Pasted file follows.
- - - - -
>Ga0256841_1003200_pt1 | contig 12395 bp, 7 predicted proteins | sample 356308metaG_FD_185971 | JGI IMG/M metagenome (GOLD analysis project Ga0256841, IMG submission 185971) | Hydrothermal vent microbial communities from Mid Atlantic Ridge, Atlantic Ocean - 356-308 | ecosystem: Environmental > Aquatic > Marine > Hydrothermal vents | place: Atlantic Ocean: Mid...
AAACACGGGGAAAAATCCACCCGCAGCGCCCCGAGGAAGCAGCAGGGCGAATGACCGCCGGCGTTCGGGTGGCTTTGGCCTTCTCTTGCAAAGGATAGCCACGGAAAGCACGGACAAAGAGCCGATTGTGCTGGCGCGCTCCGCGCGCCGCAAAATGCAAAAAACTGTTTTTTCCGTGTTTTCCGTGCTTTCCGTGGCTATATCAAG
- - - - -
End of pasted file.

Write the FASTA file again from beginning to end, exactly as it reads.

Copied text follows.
>Ga0256841_1003200_pt1 | contig 12395 bp, 7 predicted proteins | sample 356308metaG_FD_185971 | JGI IMG/M metagenome (GOLD analysis project Ga0256841, IMG submission 185971) | Hydrothermal vent microbial communities from Mid Atlantic Ridge, Atlantic Ocean - 356-308 | ecosystem: Environmental > Aquatic > Marine > Hydrothermal vents | place: Atlantic Ocean: Mid...
AAACACGGGGAAAAATCCACCCGCAGCGCCCCGAGGAAGCAGCAGGGCGAATGACCGCCGGCGTTCGGGTGGCTTTGGCCTTCTCTTGCAAAGGATAGCCACGGAAAGCACGGACAAAGAGCCGATTGTGCTGGCGCGCTCCGCGCGCCGCAAAATGCAAAAAACTGTTTTTTCCGTGTTTTCCGTGCTTTCCGTGGCTATATCAAG